Tobacco Bag Stringing
Phoebe Wood

WOOD, MRS. PHOEBE; aged 38; married, seven children; resides in Wilkes County, N.C. Children: Dorothy, aged 16. Henry, aged 14. Rosalie, aged 12. Ruth, aged 10. DeLoss, aged 7. Roger, aged 6. Lawrence, aged 2.

INCOME: Husband works on PWA or WPA road work relief. Earns $12.80 every two weeks. Only two weeks are working in a month.

HOME CONDITIONS: Own a two-room shack and ten acres of land, only three acres being suitable for cultivation. Raise a small crop of corn, potatoes, cane, peas, and beans. Have two cows and eight chickens. Rooms very neatly kept and clean but just a loosely constructed shack not high enough for a man to stand up in. Newspapers kept the air form coming in between the wallboards. Husband has very bad stomach trouble, sometimes falling out on the job. They cannot afford the services of a doctor. Bag money would enable him to buy medicine for this trouble, she says. She loves bag stringing and earns about $12.00 a month at it. This money is absolutely necessary in order they exist. She makes the children's clothes from material bought with bag money. She finds time to help on the farm, do housework and still work on the bags.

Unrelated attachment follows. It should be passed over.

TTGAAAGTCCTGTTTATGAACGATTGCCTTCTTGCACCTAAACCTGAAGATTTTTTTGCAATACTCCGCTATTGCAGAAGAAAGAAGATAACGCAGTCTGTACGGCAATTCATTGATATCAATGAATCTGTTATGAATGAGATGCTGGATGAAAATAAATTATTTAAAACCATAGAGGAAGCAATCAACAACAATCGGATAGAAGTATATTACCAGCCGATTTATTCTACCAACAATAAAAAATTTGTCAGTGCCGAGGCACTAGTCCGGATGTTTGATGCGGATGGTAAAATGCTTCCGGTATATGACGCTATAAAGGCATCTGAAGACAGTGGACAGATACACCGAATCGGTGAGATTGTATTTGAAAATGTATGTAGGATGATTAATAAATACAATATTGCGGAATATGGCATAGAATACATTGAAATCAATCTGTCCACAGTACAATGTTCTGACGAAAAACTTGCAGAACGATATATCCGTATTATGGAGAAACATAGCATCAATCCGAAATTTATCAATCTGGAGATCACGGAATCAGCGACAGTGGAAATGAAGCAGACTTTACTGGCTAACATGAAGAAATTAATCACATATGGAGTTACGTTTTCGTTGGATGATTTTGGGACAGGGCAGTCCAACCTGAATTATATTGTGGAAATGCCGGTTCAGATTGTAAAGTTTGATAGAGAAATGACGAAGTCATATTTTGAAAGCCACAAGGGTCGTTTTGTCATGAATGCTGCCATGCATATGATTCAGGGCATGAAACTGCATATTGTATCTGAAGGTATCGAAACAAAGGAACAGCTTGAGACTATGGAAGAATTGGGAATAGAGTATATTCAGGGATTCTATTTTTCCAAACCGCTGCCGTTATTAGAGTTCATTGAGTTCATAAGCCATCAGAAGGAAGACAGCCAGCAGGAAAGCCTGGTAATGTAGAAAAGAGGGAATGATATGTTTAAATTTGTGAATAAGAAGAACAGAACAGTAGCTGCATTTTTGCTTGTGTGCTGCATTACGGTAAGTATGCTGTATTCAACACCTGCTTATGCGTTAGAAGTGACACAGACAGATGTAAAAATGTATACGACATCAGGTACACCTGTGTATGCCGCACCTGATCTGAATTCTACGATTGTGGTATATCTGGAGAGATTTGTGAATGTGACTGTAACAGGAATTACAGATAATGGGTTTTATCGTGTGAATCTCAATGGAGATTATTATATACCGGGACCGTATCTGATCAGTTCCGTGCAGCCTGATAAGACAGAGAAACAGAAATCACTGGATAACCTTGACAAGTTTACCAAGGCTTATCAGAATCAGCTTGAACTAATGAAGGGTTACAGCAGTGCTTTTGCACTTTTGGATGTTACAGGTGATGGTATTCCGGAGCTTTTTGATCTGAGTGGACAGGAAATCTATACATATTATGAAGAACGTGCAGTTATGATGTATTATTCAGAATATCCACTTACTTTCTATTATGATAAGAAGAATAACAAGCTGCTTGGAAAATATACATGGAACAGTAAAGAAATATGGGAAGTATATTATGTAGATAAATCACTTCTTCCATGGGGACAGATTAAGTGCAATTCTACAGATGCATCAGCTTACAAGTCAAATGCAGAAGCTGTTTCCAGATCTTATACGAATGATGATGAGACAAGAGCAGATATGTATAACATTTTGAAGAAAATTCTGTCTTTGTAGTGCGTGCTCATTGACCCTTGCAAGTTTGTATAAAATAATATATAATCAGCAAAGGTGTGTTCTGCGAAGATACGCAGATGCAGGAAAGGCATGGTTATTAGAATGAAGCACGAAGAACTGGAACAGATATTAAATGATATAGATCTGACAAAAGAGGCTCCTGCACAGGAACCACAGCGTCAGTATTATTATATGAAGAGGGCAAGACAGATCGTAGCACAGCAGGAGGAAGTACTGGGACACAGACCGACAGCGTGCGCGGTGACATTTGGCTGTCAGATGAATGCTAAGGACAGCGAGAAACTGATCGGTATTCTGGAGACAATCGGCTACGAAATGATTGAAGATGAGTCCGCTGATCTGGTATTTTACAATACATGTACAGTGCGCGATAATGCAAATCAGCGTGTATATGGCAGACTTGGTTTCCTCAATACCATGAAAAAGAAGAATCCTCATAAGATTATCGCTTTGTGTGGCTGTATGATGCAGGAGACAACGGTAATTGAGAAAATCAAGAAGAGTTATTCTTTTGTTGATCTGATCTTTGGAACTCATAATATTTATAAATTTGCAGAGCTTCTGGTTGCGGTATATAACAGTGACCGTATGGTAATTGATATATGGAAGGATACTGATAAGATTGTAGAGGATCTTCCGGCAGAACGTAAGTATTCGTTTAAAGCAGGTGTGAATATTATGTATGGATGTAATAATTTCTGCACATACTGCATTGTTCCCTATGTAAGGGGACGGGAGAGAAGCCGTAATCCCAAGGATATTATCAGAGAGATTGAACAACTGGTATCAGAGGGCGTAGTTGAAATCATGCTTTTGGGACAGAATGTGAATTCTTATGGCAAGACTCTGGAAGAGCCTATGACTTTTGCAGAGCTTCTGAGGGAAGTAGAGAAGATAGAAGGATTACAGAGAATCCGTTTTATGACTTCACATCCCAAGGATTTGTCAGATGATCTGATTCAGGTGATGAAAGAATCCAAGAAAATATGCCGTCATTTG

[Source: "Tobacco Bag Stringing Operations in North Carolina and Virginia." Richmond, Va.: 1939. North Carolina Collection, Wilson Library, University of North Carolina at Chapel Hill.]